It should not come as a surprise that nursing home understaffing and bedsores go hand-in-hand. Understaffing is the biggest contributor to nursing home neglect and contracting bedsores is the most common ailment among neglected residents. Sufferers are also susceptible to malnutrition, dehydration, sudden weight loss, pneumonia, and other physical ailments as a result of understaffing in nursing homes.
Bedsores develop on residents that are incapable of walking on their own. These special needs residents may require constant care from nursing home staff to perform daily tasks. Providing mobile assistance to residents is one chief responsibility of all nursing home staff members. Unfortunately, these tasks are very time-consuming.
Due to understaffing, many residents experience neglect that leads to bedsores. It is important for those with family living in a nursing home to understand what bedsores are and how to prevent them. It is also important to understand the scope of practice in a nursing home to make sure your loved ones are safe.
What are bedsores?
Bedsores are skin infections that usually develop on the surface of the skin. However, rare forms of this infection can begin internally before appearing on the body. Sufferers develop bedsores when a portion of their skin loses the ability to circulate blood and oxygen. After a period of time has elapsed, the skin cells begin to die and the area becomes infected. If caught in time, medication can stop the infection from spreading to surrounding skin cells.
The majority of bedsore cases develop in hospitals where patients are immobile and bedridden for most of the day. If a patient is not moved regularly, their odds of losing circulation gradually increase over a short period of time. It is important for nursing home staff to move patients into different positions throughout the day. This approach will reestablish circulation and decrease the possibility of bedsores from showing up on the body. Also, the infection can develop and spread quickly if the skin is wet. Bedsores often appear when a resident has been neglected and their clothing has become soiled.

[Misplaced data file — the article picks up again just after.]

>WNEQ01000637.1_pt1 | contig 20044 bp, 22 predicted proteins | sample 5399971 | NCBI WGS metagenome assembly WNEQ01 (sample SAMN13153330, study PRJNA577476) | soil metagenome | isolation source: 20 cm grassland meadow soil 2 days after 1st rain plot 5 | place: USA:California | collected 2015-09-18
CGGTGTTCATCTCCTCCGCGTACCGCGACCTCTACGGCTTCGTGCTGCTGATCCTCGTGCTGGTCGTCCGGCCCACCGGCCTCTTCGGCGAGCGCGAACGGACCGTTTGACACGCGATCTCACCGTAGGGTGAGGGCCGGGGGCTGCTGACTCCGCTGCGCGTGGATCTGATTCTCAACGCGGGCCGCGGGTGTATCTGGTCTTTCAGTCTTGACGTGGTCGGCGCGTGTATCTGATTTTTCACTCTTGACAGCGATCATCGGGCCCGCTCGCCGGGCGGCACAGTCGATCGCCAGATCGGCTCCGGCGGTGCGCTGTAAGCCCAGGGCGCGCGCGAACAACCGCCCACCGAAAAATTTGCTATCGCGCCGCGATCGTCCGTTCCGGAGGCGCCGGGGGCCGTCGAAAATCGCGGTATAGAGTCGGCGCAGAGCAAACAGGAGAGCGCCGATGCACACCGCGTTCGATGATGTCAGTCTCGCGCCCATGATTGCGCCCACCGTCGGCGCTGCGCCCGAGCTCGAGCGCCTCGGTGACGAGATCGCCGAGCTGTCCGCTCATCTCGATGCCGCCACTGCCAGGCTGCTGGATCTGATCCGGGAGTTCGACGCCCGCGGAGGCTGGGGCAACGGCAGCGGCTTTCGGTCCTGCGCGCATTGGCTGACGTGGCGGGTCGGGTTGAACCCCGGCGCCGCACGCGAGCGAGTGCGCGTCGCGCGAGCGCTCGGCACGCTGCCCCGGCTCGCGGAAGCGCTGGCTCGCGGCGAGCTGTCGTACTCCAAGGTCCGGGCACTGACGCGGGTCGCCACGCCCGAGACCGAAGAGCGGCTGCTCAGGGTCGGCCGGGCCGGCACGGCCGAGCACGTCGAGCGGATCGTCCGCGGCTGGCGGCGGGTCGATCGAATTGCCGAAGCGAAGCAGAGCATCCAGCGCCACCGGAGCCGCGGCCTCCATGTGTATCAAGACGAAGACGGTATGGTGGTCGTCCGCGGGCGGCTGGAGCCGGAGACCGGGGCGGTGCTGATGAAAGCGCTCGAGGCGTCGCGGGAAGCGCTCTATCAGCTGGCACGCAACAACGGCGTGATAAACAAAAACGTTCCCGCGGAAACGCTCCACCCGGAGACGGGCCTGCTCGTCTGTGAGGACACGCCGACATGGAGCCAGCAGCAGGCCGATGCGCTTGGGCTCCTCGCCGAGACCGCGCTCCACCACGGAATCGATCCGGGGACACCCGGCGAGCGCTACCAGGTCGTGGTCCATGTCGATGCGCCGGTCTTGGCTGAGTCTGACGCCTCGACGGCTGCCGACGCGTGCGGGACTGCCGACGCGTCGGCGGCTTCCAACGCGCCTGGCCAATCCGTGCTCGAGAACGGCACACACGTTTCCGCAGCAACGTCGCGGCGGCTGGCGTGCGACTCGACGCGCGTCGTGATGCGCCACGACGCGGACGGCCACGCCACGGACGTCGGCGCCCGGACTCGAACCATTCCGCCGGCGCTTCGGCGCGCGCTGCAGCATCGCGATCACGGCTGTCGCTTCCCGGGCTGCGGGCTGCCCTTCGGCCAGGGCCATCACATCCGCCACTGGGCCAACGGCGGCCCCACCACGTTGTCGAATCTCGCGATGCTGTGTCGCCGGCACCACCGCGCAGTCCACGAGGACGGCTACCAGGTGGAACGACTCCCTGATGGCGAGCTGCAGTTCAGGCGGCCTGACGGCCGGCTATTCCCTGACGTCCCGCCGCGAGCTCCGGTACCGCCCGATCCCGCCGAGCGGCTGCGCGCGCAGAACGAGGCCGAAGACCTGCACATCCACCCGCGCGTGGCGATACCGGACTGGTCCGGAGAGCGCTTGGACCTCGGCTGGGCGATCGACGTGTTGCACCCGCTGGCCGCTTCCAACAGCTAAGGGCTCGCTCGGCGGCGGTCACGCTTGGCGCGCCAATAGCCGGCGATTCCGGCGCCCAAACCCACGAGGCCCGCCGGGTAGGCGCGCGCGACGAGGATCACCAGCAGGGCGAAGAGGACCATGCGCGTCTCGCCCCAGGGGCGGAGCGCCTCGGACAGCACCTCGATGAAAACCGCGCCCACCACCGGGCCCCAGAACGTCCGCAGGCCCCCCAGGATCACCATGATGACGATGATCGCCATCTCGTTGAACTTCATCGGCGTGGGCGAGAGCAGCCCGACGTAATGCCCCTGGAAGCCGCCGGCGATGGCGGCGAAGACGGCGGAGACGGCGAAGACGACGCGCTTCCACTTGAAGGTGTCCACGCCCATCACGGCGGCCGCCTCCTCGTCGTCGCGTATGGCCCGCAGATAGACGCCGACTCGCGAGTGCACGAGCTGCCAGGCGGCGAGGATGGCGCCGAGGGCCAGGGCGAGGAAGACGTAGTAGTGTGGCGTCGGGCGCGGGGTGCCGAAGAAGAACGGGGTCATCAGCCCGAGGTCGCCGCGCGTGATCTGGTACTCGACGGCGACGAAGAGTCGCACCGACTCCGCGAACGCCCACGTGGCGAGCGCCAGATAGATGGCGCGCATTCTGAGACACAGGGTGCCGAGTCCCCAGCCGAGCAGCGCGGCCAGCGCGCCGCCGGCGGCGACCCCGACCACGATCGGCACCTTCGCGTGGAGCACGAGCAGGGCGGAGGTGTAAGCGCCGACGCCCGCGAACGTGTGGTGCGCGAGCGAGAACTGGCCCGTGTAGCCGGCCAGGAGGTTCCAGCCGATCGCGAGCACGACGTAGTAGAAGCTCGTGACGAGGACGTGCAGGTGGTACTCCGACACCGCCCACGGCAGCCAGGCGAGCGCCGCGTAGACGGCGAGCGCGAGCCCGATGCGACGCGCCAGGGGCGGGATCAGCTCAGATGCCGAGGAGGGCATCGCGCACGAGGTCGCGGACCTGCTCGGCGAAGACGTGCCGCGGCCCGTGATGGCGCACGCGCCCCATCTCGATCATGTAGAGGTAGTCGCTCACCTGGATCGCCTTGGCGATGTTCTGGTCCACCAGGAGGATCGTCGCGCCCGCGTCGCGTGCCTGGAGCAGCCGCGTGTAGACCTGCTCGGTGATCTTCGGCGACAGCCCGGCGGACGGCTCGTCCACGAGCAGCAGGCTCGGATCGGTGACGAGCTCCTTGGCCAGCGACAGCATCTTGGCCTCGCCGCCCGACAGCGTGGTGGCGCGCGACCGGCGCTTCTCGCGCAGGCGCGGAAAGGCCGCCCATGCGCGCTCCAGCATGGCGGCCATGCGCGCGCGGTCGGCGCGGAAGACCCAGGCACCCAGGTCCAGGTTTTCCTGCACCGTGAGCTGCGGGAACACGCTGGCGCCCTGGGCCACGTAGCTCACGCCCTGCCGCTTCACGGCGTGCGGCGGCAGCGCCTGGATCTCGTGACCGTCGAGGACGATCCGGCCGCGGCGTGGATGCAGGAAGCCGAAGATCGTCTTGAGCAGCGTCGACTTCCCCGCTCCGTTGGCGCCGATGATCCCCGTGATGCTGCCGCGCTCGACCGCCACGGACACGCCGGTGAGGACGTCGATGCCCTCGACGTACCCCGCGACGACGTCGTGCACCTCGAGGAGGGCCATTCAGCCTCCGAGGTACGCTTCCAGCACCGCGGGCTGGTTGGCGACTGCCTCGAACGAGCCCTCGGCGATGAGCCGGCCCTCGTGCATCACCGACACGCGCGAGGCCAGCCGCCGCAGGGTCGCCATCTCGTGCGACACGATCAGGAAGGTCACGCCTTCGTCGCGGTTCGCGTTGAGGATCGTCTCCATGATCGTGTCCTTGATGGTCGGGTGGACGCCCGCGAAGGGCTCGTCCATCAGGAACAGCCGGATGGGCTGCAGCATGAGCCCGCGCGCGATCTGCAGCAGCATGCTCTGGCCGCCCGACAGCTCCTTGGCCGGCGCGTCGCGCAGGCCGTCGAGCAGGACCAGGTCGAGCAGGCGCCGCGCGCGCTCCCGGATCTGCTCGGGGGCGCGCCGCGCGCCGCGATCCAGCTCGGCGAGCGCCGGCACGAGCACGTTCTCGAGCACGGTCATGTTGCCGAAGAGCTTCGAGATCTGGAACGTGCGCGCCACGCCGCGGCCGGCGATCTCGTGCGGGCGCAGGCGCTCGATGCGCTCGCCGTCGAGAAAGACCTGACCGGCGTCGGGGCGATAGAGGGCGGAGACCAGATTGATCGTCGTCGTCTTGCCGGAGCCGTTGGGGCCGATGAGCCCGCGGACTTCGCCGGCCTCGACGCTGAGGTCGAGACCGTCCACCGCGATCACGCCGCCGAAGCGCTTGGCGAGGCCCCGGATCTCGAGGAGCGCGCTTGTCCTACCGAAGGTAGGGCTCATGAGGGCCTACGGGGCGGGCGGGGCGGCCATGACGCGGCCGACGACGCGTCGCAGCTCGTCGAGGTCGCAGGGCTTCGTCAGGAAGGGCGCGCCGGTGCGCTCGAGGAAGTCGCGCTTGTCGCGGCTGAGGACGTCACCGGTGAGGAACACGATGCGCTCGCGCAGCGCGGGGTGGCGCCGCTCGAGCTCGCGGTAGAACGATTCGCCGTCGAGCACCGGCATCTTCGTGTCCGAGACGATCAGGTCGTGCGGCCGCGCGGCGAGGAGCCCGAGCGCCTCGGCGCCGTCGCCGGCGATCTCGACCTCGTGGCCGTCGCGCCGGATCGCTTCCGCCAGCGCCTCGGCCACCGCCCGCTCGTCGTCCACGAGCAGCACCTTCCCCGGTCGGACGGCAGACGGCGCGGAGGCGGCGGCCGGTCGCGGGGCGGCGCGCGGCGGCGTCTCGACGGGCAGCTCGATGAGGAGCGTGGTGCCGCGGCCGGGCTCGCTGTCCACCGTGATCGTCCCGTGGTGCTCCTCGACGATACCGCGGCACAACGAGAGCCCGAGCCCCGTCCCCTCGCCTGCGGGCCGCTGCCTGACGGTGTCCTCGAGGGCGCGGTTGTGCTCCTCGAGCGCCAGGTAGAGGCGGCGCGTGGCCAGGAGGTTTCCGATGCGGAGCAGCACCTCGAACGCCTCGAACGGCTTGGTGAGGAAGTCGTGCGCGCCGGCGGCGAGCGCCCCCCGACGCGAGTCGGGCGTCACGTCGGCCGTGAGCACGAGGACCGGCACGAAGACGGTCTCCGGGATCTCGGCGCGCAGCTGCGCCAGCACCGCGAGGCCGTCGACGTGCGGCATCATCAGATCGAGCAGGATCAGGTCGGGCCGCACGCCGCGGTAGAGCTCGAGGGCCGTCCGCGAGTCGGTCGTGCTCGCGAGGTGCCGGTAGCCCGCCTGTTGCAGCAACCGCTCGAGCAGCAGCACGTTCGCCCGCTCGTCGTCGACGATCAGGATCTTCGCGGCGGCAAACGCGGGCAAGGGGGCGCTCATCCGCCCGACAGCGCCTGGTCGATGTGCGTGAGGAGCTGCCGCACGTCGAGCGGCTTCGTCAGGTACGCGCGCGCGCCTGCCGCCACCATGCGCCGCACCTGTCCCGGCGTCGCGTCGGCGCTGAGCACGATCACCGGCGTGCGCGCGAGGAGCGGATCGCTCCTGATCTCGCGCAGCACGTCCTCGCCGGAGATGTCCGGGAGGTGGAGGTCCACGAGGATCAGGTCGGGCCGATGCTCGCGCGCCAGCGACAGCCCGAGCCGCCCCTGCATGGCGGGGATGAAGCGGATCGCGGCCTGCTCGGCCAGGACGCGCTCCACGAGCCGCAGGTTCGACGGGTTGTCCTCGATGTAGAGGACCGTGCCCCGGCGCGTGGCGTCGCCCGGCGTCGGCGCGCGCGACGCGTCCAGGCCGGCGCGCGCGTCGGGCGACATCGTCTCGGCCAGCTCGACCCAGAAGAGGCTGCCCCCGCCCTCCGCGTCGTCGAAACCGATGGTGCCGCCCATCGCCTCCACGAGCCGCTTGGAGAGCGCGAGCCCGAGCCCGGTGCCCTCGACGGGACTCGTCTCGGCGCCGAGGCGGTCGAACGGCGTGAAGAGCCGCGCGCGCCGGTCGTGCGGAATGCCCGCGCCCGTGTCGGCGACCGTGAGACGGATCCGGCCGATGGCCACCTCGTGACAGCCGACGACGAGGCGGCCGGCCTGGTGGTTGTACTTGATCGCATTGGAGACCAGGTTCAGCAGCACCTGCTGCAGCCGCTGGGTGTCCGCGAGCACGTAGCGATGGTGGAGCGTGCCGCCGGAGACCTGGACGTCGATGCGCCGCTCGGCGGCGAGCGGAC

Bedsore infections are a very dangerous infection for elderly people to contract, especially if left untreated. Failing to treat the infection will allow it to spread throughout the body in a relatively short period of time and recovery time can be long. Elderly hospital patients who are ill with other medical issues may succumb to bedsores as a contributing factor in their death.
How to prevent bedsores
If a nursing home facility is adequately staffed, bedsores are easily preventable. Elderly residents who have limited mobility must be turned over or repositioned in their bed once every two hours. Caregivers need to consistently check that the resident’s clothing has not become wet or regularly schedule for them to change their clothing throughout the day. If these two steps are followed precisely, nursing home residents have an excellent chance of decreasing the risk of bedsores developing. However, understaffed facilities make it impossible to care for all immobile residents in this manner.
Understanding scope of practice in a nursing home
Nursing home staff need to be equipped with the right scope of practice, as this will help them care for residents that have mobility issues. Typically, a certified nurse’s assistant and a registered nurse are able to provide quality care easily. However, understaffing can make their day difficult because staff are forced to treat others outside their range of expertise. It is generally accepted that bedsores are preventable if caught and treated early.
The seriousness of nursing home neglect has put a spotlight on the understaffing problems that plagued nursing home facilities across America. In some legal cases, evidence has shown that nursing home supervisors hid the diagnose of bedsores until it was too late to properly treat the infection.
More and more families of deceased victims of nursing home neglect are filing personal injury lawsuits against the assisted living facilities that housed their loved ones. To learn about what you can do if your loved one is or was the victim of nursing home neglect, contact Attorney Dean Boyd. You can call us at (806) 242-3333 or Contact Us by email for more information about our services. You can also visit our office in person at 4423 SW 45th Ave in Amarillo, Texas or 10623 Quaker Ave #102 in Lubbock, Texas.